At its Tuesday meeting, the Craig City Council also:
■ Approved, 6-0, renewing the liquor license for Cugino’s Pizzeria & Italian Restaurant at 572 Breeze St.
■ Approved, 6-0, granting a special event liquor license for Grand Olde West Days at the Moffat County Fairgrounds and the city parking lot at 400 Yampa Ave.
■ Approved, 6-0, a bid to redesign the city’s Web page from Front Range Internet for $7,850.
■ Approved, 6-0, allocating $72,525 for gravel to Craig Road and Bridge from Connell Resources.
■ Approved, 6-0, allocating $231,336 for a new garbage truck assembled in two parts. The side load collection body will be purchased from Faris Machinery and the cab and chassis from Rush Truck Center.
■ Approved, 6-0, a bid with TLC Carpet One for $4,360.26 for tile to replace the carpet in the administrative area at the Moffat County Public Safety Center.
■ Approved, 6-0, ordinance No. 1002 to carry over budgeted 2009 projects or commitments not accomplished in 2009 into the 2010 budget.
Craig Timothy Leary says “the public critic is not an adversary.”
His thoughts echoed the feelings of the Craig City Council on Tuesday night as it heard Leary’s report on the Craig Police Department’s internal affairs investigation of former police officer Ken Johnson in a public workshop before the regular city council meeting.
Leary, who found “absolutely no evidence to show that the command staff of the Craig Police Department engaged in any attempt to conceal or cover up any wrongful conduct of Ken Johnson,” gave a summary of his report, answered council member questions and addressed their concerns in front of a small group of residents.
Johnson resigned in September 2009, was arrested later that month and charged with three felonies.
He reportedly broke the law while involved in a sexual relationship with a local woman convicted of drug use and distribution.
He is accused of providing that woman with information about ongoing law enforcement investigations and helping her violate probation.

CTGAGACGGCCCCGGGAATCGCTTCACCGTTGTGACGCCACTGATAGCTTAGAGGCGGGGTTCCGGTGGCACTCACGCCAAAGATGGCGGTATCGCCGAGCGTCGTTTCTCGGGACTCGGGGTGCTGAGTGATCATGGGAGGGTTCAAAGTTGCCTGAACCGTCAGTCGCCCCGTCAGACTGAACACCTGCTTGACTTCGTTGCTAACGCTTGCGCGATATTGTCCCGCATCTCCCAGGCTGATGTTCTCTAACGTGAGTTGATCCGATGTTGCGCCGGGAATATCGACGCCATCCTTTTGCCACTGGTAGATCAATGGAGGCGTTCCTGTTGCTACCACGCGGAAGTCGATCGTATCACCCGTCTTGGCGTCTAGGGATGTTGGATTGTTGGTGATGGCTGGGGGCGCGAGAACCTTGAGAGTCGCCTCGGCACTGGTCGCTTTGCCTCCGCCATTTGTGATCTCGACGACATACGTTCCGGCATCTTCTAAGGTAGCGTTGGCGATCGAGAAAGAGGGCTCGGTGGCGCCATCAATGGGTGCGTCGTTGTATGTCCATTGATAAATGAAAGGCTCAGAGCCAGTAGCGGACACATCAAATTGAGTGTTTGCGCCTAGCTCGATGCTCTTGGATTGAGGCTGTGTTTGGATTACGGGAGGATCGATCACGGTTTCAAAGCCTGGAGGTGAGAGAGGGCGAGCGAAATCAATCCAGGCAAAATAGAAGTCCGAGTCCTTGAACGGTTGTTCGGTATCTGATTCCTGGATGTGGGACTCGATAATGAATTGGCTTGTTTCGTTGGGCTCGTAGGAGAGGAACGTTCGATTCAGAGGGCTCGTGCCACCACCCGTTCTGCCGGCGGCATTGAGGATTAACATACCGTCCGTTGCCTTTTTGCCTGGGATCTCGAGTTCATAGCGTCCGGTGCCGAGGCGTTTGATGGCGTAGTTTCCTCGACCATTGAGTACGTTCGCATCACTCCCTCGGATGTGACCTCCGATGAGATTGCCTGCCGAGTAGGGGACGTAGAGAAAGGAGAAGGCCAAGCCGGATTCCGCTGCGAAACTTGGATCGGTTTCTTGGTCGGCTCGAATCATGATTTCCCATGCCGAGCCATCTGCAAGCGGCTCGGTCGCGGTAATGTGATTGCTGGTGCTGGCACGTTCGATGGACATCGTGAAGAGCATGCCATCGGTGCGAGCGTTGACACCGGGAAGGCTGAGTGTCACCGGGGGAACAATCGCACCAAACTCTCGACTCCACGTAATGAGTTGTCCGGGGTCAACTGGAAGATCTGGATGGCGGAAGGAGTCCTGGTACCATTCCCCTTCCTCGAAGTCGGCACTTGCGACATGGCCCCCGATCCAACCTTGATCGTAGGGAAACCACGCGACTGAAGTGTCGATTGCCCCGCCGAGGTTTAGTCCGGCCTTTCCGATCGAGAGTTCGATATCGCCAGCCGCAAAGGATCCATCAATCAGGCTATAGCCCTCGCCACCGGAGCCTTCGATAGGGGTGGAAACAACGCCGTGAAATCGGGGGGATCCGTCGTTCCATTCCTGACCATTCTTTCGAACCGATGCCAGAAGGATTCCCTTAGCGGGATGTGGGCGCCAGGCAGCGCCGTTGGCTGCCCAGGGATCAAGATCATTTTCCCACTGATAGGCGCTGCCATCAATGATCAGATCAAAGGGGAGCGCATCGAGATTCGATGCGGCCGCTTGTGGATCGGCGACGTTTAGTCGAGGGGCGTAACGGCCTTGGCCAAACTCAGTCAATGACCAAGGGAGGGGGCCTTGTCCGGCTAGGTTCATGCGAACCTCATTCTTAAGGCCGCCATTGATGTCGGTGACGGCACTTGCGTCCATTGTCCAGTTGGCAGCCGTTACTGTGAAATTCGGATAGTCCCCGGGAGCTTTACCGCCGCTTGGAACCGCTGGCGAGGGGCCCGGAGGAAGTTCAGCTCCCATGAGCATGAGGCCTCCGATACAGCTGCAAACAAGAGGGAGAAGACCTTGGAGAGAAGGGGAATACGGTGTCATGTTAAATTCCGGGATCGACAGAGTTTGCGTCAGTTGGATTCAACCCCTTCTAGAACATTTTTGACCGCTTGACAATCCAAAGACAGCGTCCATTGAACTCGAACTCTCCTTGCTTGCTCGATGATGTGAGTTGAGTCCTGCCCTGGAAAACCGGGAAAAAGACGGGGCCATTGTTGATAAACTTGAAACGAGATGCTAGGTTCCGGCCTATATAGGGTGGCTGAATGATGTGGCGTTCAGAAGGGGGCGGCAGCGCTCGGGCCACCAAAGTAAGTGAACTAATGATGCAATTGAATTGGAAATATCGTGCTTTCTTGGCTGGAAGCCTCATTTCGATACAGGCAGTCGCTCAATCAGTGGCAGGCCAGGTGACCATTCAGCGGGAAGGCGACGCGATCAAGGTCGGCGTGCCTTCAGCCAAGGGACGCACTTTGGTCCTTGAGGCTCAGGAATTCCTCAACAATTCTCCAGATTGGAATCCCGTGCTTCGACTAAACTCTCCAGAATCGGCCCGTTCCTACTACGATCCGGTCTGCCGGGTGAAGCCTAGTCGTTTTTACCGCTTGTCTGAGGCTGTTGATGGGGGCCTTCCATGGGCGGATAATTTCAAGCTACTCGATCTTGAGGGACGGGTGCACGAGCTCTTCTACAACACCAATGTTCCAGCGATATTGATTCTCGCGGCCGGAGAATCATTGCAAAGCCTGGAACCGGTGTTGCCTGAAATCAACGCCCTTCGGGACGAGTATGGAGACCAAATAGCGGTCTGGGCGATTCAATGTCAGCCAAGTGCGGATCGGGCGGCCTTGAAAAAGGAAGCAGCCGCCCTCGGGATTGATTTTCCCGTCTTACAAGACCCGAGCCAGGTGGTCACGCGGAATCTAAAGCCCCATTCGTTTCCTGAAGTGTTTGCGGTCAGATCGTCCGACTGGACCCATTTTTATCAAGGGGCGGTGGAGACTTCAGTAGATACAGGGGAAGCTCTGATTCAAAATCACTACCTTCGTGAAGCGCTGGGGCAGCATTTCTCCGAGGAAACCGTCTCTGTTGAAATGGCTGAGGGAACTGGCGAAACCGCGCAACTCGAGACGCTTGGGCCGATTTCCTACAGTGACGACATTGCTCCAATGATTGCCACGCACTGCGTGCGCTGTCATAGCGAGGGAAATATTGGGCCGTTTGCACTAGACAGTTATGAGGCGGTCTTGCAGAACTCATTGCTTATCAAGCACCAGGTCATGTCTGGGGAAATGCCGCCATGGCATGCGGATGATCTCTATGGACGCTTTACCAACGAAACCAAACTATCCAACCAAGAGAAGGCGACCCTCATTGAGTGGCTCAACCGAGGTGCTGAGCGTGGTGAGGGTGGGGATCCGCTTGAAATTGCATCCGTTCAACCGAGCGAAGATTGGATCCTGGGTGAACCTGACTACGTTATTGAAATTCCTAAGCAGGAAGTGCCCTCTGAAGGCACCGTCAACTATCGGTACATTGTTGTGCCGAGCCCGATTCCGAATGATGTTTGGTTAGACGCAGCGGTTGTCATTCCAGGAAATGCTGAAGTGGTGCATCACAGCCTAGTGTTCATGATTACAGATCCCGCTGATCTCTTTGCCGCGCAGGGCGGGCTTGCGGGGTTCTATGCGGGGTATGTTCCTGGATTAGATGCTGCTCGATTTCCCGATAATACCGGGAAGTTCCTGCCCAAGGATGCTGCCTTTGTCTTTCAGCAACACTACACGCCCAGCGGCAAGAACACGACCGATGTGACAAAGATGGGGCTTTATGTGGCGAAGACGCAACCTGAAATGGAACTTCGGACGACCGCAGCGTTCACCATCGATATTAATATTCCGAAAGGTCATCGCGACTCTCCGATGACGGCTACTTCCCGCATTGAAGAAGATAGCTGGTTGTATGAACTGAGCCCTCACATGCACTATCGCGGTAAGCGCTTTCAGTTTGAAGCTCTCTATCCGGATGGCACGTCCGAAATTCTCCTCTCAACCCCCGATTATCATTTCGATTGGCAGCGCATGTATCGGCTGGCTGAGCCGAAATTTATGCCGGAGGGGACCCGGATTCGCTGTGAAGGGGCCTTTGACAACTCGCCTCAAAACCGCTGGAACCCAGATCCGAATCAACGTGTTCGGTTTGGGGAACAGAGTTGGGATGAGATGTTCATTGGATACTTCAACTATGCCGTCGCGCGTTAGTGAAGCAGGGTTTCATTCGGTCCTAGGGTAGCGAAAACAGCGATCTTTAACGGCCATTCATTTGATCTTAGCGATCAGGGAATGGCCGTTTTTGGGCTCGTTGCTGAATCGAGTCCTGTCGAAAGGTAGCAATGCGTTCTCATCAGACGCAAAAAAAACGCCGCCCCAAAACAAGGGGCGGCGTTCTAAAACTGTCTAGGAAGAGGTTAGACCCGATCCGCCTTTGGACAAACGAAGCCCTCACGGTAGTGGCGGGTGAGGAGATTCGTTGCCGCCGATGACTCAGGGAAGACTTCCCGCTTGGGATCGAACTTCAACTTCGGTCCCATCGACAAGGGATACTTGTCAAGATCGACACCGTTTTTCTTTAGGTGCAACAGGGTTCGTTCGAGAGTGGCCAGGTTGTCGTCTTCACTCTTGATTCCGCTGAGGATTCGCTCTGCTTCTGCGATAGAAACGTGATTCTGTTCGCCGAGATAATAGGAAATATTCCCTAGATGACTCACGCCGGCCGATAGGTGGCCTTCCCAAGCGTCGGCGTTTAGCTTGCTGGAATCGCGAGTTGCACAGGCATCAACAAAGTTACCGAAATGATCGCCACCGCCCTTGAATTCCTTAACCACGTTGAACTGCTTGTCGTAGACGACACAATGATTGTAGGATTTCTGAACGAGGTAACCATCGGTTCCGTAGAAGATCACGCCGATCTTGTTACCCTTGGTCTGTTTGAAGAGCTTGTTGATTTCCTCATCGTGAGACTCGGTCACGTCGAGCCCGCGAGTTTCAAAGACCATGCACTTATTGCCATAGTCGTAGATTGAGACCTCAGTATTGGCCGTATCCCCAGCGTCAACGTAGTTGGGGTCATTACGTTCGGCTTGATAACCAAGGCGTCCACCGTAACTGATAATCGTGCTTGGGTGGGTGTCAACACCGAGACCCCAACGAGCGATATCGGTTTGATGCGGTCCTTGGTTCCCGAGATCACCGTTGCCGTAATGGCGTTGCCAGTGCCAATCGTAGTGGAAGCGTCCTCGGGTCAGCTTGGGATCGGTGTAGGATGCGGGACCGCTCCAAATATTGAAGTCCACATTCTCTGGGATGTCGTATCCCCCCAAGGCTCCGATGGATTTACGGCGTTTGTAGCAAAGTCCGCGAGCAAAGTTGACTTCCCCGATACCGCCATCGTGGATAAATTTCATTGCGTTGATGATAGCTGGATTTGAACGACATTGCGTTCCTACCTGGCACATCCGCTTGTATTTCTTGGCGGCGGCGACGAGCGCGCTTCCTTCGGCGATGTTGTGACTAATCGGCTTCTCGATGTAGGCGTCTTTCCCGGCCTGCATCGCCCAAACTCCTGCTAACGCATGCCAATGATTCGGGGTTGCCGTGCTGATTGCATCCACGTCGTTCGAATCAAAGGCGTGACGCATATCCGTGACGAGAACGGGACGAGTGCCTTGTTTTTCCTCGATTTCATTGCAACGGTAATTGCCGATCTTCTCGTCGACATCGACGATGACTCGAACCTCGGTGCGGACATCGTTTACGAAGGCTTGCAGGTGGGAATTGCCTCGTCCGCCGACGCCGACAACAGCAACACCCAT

Throughout the presentation, Leary maintained a theme of openness, clarity and accountability of the police to the council on the matter.
He also praised the council and city manager Jim Ferree for their concern in the matter and decision to hire an investigator.
“It’s extremely important to take it upon yourselves to ask for an explanation because everyone is disturbed when an official violates the public trust,” Leary said.
Mayor Don Jones expressed gratitude to Leary for the in-depth investigation and suggestions he recommended.
Other council members agreed with Jones’ feelings.
“I, as a city council person, feel this is the only way to let the community know we are doing everything we can,” council member Joe Herod said.
“It’s important that the council take the time to review the case and investigation to show (the council) is concerned,” he said.
Council member Byron Willems was pleased the outcome of the investigation was “the same story they had gotten from the beginning.”
“Everything has been so honest and forward,” Willems said. “Yeah, so, a few things need to be tweeked, but what doesn’t? We needed to do away with the ‘swept under the rug thing.’”
Leary also pointed out that the council, police and community shouldn’t “dwell on hindsight” and that “every wrongful conduct is an opportunity to learn and improve the level of service delivered to the community.”
“The police and public are going to be better for (this report),” council member Ray Beck said. “The police will continue to be a part of the community, and the public trust will come back over time.
“We can’t always do something so good that we can’t do it better.”